The rotator cuff refers to a group of four small muscles which run from the shoulder blade to the top of the arm bone, (the supraspinatus, infraspinatus, teres minor and subscapularis). They act to both stabilise and move the shoulder joint. A rotator cuff strain refers to a tear in one or more of these muscles.
How does a rotator cuff tear occur?
A rotator cuff muscle may be strained or torn when it is forcibly contracted or overstretched. This can occur in any activity which requires movement of the shoulder.
How does it feel?
A tear of a rotator cuff muscle is usually felt as sudden pain or a ‘twinge’ felt in the shoulder area. In minor tears you may be able to continue the activity with minimal hindrance. However, as the muscle cools down following participation the pain may gradually worsen as bleeding and swelling around the injured muscle takes place. In more severe tears, pain may be exaggerated such that you are unable to continue participating immediately following injury. In these cases the shoulder may have restricted movement, weakness, and pain.
What should you do?
If you have or suspect you have a rotator cuff strain, it is advised you cease the activity and begin initial treatment. The most important time in the treatment of a rotator cuff strain is the first 24-48 hours. This is when bleeding and swelling around the injured muscle is most active. Although swelling is a necessary step in the healing process, too much can delay healing and cause further tissue damage. To control the amount of swelling and limit the degree of damage, the injured rotator cuff muscle should be rested and iced. Rest involves ceasing activity or sport and limiting the use of the injured arm. Ice should be applied to the injured site for 15-20 minutes every 1-2 hours. Ideally, you should use crushed ice wrapped in a moist cloth or towel. You should continue this until you consult a physiotherapist. This should be undertaken as soon as possible following the injury.
What shouldn’t you do?
In the first few days following rotator cuff strain you shouldn’t undertake activities which increase blood flow to the injured muscle. These include:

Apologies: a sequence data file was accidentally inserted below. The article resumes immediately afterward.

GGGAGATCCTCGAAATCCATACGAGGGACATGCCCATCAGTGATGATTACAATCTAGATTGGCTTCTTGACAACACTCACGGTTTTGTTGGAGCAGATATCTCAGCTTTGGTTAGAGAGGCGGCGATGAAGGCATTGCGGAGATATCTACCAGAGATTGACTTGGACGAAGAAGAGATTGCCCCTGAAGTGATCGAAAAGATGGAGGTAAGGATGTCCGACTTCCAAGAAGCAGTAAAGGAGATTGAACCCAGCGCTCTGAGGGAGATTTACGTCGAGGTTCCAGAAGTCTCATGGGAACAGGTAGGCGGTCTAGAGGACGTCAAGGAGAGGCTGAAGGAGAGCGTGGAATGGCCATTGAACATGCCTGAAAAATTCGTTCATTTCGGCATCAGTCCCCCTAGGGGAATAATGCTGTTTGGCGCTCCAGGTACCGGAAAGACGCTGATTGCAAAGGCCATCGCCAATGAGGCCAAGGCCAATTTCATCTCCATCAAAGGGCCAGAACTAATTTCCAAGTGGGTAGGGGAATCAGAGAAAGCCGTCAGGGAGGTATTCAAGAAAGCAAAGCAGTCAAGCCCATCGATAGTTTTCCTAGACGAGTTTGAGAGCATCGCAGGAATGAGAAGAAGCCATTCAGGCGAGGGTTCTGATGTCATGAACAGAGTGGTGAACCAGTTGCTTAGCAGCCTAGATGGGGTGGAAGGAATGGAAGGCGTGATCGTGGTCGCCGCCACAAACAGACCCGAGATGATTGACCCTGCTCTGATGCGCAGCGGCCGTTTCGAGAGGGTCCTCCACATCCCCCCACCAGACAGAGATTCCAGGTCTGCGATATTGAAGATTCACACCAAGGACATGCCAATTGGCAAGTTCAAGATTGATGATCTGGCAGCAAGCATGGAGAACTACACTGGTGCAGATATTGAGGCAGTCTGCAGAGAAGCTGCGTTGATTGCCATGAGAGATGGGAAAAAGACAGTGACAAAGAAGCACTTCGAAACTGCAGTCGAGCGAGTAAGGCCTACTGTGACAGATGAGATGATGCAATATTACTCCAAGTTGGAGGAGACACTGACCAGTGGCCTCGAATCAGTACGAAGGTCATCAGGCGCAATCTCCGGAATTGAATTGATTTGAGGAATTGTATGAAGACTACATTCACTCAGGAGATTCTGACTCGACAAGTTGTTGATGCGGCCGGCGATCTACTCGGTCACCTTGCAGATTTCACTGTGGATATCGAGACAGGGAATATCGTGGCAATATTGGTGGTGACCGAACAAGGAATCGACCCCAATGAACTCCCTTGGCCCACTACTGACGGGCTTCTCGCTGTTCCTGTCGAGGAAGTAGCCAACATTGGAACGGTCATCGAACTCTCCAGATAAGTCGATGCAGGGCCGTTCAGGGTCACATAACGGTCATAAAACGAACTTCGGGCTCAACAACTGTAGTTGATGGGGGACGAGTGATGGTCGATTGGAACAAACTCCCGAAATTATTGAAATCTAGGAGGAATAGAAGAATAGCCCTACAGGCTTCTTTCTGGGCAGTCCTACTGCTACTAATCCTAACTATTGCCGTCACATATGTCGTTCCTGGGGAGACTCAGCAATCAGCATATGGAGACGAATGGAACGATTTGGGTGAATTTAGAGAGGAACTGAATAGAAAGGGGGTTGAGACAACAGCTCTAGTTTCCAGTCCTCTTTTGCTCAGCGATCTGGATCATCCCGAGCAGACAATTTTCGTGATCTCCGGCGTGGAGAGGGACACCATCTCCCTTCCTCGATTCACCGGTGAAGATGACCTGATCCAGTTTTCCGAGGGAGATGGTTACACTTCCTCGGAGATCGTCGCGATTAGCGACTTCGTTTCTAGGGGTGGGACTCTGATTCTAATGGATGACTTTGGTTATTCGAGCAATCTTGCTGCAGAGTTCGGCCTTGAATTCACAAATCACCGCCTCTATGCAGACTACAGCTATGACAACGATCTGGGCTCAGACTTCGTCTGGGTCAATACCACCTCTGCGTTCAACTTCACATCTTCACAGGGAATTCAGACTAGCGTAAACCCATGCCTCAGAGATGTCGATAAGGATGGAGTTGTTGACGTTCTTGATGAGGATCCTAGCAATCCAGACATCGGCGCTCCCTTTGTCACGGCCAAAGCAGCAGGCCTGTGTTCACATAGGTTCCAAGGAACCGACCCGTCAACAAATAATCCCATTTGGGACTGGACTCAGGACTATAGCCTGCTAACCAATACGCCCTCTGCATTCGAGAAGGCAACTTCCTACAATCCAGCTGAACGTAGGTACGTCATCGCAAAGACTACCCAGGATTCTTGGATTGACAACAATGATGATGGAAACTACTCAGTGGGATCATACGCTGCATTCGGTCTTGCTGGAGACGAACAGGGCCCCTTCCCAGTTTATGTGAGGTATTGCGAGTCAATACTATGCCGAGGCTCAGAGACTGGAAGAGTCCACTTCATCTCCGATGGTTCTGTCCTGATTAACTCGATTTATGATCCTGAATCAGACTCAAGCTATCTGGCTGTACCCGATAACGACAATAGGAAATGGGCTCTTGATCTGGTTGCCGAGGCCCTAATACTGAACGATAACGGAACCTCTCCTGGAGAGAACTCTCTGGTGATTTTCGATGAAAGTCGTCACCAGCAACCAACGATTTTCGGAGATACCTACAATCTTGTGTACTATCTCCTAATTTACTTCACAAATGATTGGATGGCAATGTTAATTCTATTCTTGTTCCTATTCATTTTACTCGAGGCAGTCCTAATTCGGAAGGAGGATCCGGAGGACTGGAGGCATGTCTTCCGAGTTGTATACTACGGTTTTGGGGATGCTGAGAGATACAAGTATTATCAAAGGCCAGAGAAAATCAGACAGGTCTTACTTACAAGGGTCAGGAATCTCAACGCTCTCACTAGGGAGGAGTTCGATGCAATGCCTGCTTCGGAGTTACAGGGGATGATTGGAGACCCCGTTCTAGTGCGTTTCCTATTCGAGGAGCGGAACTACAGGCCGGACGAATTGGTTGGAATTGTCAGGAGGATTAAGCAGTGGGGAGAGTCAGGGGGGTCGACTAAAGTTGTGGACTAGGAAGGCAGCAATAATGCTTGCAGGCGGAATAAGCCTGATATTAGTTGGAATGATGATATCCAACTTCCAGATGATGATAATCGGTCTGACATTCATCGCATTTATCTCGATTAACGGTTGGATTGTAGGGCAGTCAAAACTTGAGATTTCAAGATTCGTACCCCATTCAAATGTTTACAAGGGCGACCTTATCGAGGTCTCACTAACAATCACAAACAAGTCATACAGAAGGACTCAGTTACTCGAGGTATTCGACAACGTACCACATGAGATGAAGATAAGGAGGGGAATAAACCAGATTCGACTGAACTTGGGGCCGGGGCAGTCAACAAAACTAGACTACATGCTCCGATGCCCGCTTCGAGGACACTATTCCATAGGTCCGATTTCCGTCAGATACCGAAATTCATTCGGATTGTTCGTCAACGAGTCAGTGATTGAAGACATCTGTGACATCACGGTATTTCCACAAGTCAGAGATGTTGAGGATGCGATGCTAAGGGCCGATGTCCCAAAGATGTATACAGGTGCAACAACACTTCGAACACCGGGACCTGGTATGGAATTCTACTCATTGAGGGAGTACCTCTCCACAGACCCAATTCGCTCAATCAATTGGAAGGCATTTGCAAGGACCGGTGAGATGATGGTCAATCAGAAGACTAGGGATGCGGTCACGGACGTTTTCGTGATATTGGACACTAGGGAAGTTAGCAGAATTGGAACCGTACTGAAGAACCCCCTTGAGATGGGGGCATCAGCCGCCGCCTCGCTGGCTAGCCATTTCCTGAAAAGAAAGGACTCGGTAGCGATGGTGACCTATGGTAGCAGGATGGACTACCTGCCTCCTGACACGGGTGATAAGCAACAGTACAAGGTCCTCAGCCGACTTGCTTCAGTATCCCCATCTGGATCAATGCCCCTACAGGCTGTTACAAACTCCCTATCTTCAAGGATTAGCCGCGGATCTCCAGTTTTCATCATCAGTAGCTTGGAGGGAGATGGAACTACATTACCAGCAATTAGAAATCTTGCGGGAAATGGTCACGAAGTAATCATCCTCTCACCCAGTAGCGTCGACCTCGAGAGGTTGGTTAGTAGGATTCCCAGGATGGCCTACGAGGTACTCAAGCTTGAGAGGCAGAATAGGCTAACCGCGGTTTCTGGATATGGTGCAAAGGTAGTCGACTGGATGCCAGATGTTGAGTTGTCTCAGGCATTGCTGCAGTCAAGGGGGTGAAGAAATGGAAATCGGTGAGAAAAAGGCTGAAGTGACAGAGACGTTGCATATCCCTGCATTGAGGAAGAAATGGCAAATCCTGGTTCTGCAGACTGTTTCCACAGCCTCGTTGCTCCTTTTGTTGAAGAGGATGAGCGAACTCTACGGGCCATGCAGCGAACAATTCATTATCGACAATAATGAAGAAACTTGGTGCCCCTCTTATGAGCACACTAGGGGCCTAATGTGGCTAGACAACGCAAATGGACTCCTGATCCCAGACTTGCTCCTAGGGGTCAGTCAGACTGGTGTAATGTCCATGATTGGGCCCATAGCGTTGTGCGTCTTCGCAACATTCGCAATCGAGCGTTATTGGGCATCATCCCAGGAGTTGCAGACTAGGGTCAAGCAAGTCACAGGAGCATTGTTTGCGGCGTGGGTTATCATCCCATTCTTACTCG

- hot showers
- aggressive shoulder stretching
- heat rubs
- excessive use of the arm
- heavy lifting
These can prolong muscle bleeding and exaggerate swelling resulting in further pain and an extended recovery.
Could there be any long-term effects?
Most rotator cuff strains heal without complication within a matter of weeks. However, a proportion of injuries can result in longer-term effects, depending on the severity of the injury and the extent of damage. For example, when a rotator cuff muscle is completely torn surgery may be required to repair the muscle. To recover from surgery and enable the muscle to fully heal, a extensive rehabilitation program is required.
Similarly, in minor tears recovery may be prolonged if the tear is not appropriately managed. This may result in a tight, weak rotator cuff muscle which is prone to re-injury with return to normal activity. This weakened muscle may also predispose you to other shoulder injuries such as rotator cuff tendinopathy (chronic non-inflammatory degeneration of the rotator cuff tendon).
Management of rotator cuff tear
The assistance of a physiotherapist is important in the treatment of a rotator cuff strain. Initially, they can assist in determining the exact tissue/s damaged and the extent of this damage. Imaging techniques such as ultrasound may be required to aid in the diagnosis. From this, your physiotherapist can determine how long the injury is expected to take to heal and develop an appropriate treatment plan. This may involve activity modification, the use of soft tissue treatment such as massage and stretching, and the progression through a series of specific strengthening exercises. Your physiotherapist will develop a series of exercises that will facilitate your return to normal activities, help prevent re-injury and reduce the likelihood of developing longer-term effects.